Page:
Is going to Disney as an adult without kids immature or acceptable? | The Tylt

Is going to Disney as an adult without kids immature or acceptable?

A recent New York Post article caused quite the kerfuffle within the Magic Kingdom. The op-ed claims grown-ups without kids—specifically of the millennial generation—who choose to vacation to Disney parks are disturbingly immature. Disney lovers within that demographic quickly defended themselves, arguing that the parks are the perfect getaway and are actually better without kids. So, is going to Disney as a childless adult weird or perfectly fine? 

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Written by Johnny Oleksinski, the original New York Post article expands off of one beyond-irate tweet. The author—a mother who detests the sight of childless couples at Disney World—recounts an incident where her three year-old spotted a lone girl eating a pretzel shaped like Mickey Mouse. The little boy wanted one for himself, and burst into tears when the woman said "later" due to the length of the line. The lone girl was blamed for the child's distress: the girl had “no idea” what it was like to have a kid on vacation and smugly got to enjoy her pretzel while the woman and her son were forced to partake in some other activity. To add insult to injury, not only was she wearing questionable clothes in an area packed with children, but she had the gall to have no kids of her own. “I…hate childless women with a BURNING PASSION,” states the mother—a valid closing argument to a well-rounded opinion. 

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Oleksinski agrees. The obsession millennials have with Disney is not only unhealthy, but “amounts to self-infantilization and a lifelong immaturity that bleeds into basic decision-making: getting jobs, paying bills, staying alive.” The world becomes siloed into one rose-colored funnel filled with happy endings, where everything and everyone revels in their sugar-coated monotony. Believe it or not, that's not reality, and when reality comes knocking, how will these Disney-addicted forever-children deal? 

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Then there’s the financial aspect. Oleksinski and the tweeting mother both wondered why any adult would want to spend so much cash on something so culturally-deficient when there are no toddlers demanding it? They could travel the world, do something more fulfilling! But no—these immature millennials go and spend their money on something like Disney and its live-action remakes when they should just grow up and see “Book Smart.” Vacation and films were meant to be educational, not evasive. Who in their right mind would choose to see “The Lion King” over “The Farewell”? A child, is who.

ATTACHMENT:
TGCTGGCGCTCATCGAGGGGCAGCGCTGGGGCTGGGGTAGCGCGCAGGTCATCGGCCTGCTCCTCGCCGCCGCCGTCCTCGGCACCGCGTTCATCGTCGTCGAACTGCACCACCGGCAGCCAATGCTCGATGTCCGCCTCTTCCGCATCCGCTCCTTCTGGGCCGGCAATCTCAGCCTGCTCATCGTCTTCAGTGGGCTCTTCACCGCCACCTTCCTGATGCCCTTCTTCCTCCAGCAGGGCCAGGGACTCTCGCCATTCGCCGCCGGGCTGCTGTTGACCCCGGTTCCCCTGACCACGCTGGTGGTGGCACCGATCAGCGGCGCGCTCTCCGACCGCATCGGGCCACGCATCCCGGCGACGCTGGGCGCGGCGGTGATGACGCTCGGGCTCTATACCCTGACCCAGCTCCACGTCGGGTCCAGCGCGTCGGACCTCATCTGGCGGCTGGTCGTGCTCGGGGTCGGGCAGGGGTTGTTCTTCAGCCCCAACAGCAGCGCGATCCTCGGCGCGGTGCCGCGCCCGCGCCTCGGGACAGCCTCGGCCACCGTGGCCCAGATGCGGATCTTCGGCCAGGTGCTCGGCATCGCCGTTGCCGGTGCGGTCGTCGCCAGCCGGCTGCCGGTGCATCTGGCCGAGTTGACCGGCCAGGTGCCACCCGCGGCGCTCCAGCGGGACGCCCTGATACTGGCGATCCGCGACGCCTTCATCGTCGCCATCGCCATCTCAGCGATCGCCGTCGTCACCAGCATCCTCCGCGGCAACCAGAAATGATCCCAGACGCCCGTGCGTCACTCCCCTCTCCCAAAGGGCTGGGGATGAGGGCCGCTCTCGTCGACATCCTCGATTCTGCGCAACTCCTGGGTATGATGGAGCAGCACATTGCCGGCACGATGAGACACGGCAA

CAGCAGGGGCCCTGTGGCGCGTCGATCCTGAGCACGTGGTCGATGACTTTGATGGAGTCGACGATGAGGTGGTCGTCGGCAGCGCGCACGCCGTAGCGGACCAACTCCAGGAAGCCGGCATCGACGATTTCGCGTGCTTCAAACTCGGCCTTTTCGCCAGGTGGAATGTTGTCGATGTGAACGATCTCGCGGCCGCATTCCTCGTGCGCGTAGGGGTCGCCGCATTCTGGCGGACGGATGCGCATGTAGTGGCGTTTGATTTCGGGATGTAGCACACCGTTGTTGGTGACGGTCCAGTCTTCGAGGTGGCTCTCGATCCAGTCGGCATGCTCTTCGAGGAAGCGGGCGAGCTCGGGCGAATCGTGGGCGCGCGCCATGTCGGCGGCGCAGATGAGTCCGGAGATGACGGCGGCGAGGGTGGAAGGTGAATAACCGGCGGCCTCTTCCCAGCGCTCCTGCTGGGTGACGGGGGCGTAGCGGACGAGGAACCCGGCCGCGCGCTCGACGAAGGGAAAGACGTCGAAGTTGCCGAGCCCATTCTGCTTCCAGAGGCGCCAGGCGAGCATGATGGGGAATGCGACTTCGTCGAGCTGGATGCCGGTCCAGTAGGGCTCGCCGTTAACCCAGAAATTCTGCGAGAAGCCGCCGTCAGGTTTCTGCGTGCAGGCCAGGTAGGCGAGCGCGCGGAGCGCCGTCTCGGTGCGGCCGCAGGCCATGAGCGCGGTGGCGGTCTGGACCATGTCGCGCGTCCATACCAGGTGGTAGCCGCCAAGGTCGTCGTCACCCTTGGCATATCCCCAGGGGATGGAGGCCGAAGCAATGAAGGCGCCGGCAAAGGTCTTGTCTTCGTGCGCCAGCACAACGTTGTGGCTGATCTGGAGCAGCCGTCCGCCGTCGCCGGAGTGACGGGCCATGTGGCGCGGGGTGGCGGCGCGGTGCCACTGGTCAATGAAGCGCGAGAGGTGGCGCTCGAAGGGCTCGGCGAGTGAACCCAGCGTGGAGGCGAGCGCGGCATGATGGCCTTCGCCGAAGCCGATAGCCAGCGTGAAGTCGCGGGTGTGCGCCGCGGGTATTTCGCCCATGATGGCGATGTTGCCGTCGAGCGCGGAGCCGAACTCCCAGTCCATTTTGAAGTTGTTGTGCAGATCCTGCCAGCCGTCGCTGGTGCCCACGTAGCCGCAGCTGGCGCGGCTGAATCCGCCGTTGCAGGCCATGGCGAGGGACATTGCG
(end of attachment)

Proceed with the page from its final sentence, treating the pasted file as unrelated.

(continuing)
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There are a few—shall we say—gaping holes in Oleksinski’s and this mother’s argument. First and foremost, just because someone's childless doesn’t make them immature or a terrible person. Having kids when you know you're ready for them is a very adult, very mature thing to do. Secondly, going to theme parks without children is a perfectly acceptable, fun pastime that is arguably more fun without kids in tow. No one says it’s weird when a group of twenty-somethings go to Six Flags by themselves. Many groups of adults even trek to “Medieval Times”—an arena designed primarily for kids—specifically looking to get wasted as they watch grown-ass men pretend to be knights. Yet somehow going to Disney is more “immature,” right? 

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Oddly enough, people who like Disney somehow still manage to cope with real life: bills get paid, yearly doctor visits get checked off, they can shower properly by themselves. Ask around, and it’s very unlikely these self-infantilizing adults expect to get dressed by birds every morning (although to be honest, getting a mirror that tells you how gorgeous you are every morning isn’t that unappealing an idea).

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Then there’s the finances argument. Yeah, going to Disney is expensive, but at the end of the day it’s someone else’s money: they earned it, they can very well spend it how they like. Life’s a lot cheaper when there’s no kids to take care of, so why not take advantage of pricier places like Disney without them? Also, who’s to say the childless adults going to Disney aren’t treating themselves to that vacation and going to other, more “cultured” places around the world? It’s a ludicrous generalization to say millennial Disney-goers are solely interested in “fanny pack” trips and nothing else, especially when they were previously labeled as the generation that would much rather spend money on "experiences" than on mortgages.  

FINAL RESULTS
Culture
Is going to Disney as an adult without kids immature or acceptable?
#DisneyForKids
A festive crown for the winner
#DisneyForAll